Students’ knowledge of number concepts and patterns grows more sophisticated as they work with different representations of number and counting. As part of the morning routine, one first-grade teacher had students represent numerical patterns in two ways. Each day they noted how many days of the school year had passed by writing the number on a strip of adding-machine tape. Every fifth day they made a circle around the number, and every tenth day they placed a square around the number. They discussed that the circles indicated counting by fives and the boxes showed counting by tens.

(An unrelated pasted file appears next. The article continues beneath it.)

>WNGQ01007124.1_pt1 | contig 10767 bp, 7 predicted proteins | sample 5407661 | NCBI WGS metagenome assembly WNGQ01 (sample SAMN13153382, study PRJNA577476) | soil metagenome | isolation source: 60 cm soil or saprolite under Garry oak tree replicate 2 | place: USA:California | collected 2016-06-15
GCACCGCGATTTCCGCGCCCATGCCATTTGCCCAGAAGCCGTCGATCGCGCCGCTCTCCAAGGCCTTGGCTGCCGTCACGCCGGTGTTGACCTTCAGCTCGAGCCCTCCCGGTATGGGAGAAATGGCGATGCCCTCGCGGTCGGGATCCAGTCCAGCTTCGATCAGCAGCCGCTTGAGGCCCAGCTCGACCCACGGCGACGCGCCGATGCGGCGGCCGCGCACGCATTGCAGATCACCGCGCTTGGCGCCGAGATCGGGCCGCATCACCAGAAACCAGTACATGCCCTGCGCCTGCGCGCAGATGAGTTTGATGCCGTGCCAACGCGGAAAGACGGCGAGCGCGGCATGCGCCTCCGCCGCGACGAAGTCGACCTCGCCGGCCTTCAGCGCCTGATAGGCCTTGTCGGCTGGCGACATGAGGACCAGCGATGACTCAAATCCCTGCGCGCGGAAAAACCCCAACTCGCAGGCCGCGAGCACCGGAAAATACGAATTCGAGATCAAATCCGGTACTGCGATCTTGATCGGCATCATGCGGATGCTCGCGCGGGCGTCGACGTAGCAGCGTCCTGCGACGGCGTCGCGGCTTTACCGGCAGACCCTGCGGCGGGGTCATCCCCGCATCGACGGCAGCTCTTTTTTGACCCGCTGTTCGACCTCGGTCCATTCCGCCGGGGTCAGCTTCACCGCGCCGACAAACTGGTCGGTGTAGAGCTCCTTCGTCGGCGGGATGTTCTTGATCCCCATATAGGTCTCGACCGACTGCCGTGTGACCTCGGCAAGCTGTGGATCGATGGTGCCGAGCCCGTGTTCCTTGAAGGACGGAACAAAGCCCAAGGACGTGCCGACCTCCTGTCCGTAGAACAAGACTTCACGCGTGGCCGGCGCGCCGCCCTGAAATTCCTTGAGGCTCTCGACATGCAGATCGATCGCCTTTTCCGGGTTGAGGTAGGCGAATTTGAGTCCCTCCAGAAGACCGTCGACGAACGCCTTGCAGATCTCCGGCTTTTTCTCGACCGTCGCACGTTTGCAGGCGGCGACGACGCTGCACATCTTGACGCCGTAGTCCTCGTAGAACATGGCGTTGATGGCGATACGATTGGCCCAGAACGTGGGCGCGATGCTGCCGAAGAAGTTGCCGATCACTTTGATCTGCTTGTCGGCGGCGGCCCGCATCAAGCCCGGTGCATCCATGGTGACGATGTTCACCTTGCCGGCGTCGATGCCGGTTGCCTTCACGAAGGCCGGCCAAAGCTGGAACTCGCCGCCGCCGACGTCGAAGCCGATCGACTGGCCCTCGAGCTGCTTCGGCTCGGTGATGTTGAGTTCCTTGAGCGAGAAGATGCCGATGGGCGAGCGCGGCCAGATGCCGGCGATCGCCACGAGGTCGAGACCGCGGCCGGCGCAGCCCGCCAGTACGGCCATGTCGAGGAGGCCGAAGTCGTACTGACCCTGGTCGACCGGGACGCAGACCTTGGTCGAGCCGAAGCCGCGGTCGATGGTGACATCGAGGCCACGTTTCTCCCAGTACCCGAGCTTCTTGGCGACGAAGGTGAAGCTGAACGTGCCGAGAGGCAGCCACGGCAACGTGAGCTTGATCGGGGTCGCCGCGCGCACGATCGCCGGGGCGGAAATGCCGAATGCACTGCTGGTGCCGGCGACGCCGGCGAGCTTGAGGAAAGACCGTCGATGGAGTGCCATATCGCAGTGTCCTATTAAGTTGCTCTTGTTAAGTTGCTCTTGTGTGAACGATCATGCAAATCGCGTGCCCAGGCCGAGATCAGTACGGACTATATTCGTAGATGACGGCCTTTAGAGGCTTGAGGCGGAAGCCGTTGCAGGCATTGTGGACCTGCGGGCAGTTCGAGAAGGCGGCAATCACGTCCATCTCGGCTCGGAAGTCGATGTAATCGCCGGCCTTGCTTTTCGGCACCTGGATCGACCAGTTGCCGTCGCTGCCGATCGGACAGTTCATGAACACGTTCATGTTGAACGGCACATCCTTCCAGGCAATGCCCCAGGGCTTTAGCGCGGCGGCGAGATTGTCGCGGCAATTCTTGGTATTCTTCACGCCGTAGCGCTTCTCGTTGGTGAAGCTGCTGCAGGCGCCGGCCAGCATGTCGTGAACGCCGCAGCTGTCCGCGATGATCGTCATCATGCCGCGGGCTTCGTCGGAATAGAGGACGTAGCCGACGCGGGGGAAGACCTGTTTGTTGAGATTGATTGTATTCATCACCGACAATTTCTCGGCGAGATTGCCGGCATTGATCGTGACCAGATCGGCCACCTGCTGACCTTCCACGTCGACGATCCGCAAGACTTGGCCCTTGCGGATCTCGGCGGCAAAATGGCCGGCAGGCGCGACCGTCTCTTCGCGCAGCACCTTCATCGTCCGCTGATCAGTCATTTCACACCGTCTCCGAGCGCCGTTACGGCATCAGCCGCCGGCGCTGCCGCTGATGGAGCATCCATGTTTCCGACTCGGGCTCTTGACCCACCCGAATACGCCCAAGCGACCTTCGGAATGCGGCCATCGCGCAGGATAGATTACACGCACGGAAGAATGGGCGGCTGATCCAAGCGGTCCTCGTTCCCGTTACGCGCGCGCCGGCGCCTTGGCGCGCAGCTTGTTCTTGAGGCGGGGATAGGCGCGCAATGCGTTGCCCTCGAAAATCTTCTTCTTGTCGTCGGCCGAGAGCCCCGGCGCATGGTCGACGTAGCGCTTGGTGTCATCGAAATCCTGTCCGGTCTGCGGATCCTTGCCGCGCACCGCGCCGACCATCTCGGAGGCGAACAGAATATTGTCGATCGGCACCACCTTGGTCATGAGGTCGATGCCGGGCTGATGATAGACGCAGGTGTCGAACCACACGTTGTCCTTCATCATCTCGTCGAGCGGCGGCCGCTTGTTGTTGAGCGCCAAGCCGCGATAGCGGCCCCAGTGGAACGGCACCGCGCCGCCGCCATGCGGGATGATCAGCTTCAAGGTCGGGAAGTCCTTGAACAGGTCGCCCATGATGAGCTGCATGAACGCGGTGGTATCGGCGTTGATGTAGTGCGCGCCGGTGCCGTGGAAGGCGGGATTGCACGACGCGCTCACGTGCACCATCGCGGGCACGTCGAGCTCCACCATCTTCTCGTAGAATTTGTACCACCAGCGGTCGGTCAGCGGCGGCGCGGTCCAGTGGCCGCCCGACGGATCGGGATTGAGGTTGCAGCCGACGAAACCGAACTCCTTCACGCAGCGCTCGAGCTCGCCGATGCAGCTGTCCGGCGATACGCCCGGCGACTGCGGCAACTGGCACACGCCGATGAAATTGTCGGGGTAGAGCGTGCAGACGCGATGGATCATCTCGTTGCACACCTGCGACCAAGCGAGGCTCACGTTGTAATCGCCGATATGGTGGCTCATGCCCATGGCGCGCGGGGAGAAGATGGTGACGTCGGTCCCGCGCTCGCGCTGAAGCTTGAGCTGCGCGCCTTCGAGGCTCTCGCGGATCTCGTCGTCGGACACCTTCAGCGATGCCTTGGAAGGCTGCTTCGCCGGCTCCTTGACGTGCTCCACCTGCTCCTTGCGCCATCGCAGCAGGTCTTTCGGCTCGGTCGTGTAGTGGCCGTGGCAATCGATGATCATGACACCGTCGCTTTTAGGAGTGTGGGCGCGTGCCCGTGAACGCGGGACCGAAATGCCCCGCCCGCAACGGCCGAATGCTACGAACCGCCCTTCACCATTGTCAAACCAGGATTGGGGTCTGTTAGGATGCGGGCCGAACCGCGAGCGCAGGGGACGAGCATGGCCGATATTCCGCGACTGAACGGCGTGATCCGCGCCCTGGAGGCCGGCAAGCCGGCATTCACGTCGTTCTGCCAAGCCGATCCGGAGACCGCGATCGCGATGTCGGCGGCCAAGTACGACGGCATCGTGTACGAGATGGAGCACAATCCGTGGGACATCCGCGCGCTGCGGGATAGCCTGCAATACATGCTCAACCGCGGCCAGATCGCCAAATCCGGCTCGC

As another way of representing the same counting sequence, the students used a class hundred board and crossed out one number each day but highlighted every fifth day with yellow and every tenth day with red. As the days progressed, the students noticed that the highlighted numbers made a pattern of numbers ending in fives and zeros. The teacher used a calculator to show that the sequence of numbers that appeared in the display when counting by fives and by tens continued with the same pattern beyond 100.